• Keeping Friends

Friendship by the Book: An interview with the author of MAYDAY

February 26, 2008 | By | Reply Continue Reading

M. Nora
Klaver is the author of MAYDAY:Asking for Help in Times of Need

I asked Nora, to think about some of the ways women can overcome
the natural reluctance to ask their female friends for help.

Why are women afraid to ask other women for help?

As children, girls learn to navigate the emotional channels of
relationships. As we grow into womanhood, we learn to modulate our emotions in
order to attract and retain friends, supporters, and partners. Somewhere along
the way, we learn to believe that friendships are fragile. In reality they are
often much stronger than we imagine.

More so than men, women are concerned that asking for help
will result in rejection or damaging or destroying a friendship. When we invest
so much emotional energy into our relationships with others, we rarely want to
risk that investment.

Women also hesitate to ask other women for help because we all want to appear
capable and in control. And, asking for help implies that we are lacking
something: competence, skill, energy, or knowledge. Letting another know, even
another woman, that we don’t have what it takes is humbling and a bit
intimidating. Women, at work and at home, will burn themselves out before
asking for the help they need simply because they don’t want to appear weak.

Given how busy women are balancing careers and their own lives, how can they
expect help from friends?

Perhaps one of the reasons we are so busy is because we aren’t asking for
the help we need. Instead, we decide, often quite deliberately, to take on
everything ourselves. I encourage women to sit down with one another and
brainstorm common lists of activities — things we all do — that we could
share with one another. That simple support may be enough to lighten our loads.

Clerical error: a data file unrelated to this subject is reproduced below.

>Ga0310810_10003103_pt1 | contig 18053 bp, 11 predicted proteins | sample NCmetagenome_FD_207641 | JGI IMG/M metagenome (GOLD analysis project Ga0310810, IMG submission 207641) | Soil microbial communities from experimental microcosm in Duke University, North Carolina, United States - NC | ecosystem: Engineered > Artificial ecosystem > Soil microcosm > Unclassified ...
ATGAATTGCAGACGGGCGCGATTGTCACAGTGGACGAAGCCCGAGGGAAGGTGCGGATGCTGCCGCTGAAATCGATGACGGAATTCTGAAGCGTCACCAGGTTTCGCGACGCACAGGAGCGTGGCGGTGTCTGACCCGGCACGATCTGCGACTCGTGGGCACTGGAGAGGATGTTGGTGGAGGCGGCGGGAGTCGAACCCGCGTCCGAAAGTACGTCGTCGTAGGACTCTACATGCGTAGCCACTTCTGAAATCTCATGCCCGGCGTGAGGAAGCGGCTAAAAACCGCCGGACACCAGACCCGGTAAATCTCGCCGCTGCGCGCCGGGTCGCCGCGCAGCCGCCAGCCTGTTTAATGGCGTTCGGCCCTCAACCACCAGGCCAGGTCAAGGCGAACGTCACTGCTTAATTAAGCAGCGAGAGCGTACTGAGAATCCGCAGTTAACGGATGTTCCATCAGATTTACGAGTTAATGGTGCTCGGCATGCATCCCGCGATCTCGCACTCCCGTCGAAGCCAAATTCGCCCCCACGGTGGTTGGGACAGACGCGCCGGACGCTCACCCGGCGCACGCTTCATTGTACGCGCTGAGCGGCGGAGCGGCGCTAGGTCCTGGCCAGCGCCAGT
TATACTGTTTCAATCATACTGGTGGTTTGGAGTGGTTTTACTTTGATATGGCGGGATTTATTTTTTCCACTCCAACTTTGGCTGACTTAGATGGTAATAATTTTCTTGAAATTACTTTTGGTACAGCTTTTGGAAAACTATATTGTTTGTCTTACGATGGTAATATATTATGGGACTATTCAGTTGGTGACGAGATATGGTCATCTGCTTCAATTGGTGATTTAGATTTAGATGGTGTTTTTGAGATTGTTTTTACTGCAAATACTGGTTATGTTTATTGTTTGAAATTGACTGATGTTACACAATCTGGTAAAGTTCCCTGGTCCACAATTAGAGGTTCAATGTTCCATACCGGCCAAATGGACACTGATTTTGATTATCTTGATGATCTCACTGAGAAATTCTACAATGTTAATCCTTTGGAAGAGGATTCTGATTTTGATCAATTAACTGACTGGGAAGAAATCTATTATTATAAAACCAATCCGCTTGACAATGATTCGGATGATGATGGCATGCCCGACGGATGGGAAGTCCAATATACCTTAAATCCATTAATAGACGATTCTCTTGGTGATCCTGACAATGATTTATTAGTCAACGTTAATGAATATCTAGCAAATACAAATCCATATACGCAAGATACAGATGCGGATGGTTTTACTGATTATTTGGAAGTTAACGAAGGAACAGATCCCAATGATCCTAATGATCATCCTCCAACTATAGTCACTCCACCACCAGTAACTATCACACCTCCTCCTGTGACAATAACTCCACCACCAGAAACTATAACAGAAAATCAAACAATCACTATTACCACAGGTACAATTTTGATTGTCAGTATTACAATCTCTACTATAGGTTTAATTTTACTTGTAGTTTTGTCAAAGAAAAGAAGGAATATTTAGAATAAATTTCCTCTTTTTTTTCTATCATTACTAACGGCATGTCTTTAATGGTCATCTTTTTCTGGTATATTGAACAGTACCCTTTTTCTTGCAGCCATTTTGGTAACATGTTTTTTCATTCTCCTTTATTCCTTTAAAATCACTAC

With just one task alleviated, we might be able to spend a bit more time with
each other laughing over tea or margaritas. We might be able to help each other
avoid the common illnesses that come from being overwhelmed or drained of

For centuries, women have supported one another in Circles. My mother’s own
Circle, and it has been called that for decades, is still going strong though
many of the ladies have passed on. At first they played bridge and talked about
their children, but then they began to be there for one another. Each woman
knew she could call on any of the others for help with a meal, babysitting, or
finding a new job somewhere in town. Life is definitely different now:
expectations are higher, women are working more out of the home,
competition at work is stiff. Those differences strike me as stronger reasons
for creating a powerful and supportive Circle.

Are there any hints you can offer to women about how to ask friends for

Sure, there are simple things to remember when you need to ask for help.
First, cut yourself a little slack. We are way too hard on ourselves sometimes.
Demonstrating a little self-compassion, you’ll see that it is permissible for
you to ask for help.

As you ask, be sure to be clear, as clear as you can, about what it is you
need. Be open to other ideas that your friend may have to solve your dilemma.

Believe that everything will work out just fine. By now, you have received
amazing blessings in your life. And some of the hardest times have turned out
to be the best of times as well. Have a little faith. Not only will you get
through your crisis more easily, but if you believe everything will be fine,
your voice will remain calm and your hands will steady and your request for
help will come out clear and strong.

Remember to focus on what’s already good in your life. Be grateful for your
friendships especially. That gratitude will relax you and help you continue the
conversation with your girlfriend. I always suggest the Three Thanks Rule: say
thank you when your friend agrees to help you and again when help is rendered.
Then, the next time you run into your friend, quietly mention that you really
appreciate what they did for you. This way, your friend will know you remember
what they’ve done and will see how truly grateful you are.

What has been your personal experience
in asking for help?

My life changed dramatically after I learned how to ask for assistance.
Years ago, I was diagnosed with a tumor that needed to be removed. My boyfriend
of three years reluctantly agreed to stay with me post-operatively. Two days
before the surgery however, he dumped me. I ended up having to ask my elderly
parents to come stay with me. I vowed then and there to have people around me
who not only accept my help, but are willing to come to my aid when I need it.
I have an entirely new circle of friends who have internalized the importance
of supporting one another.

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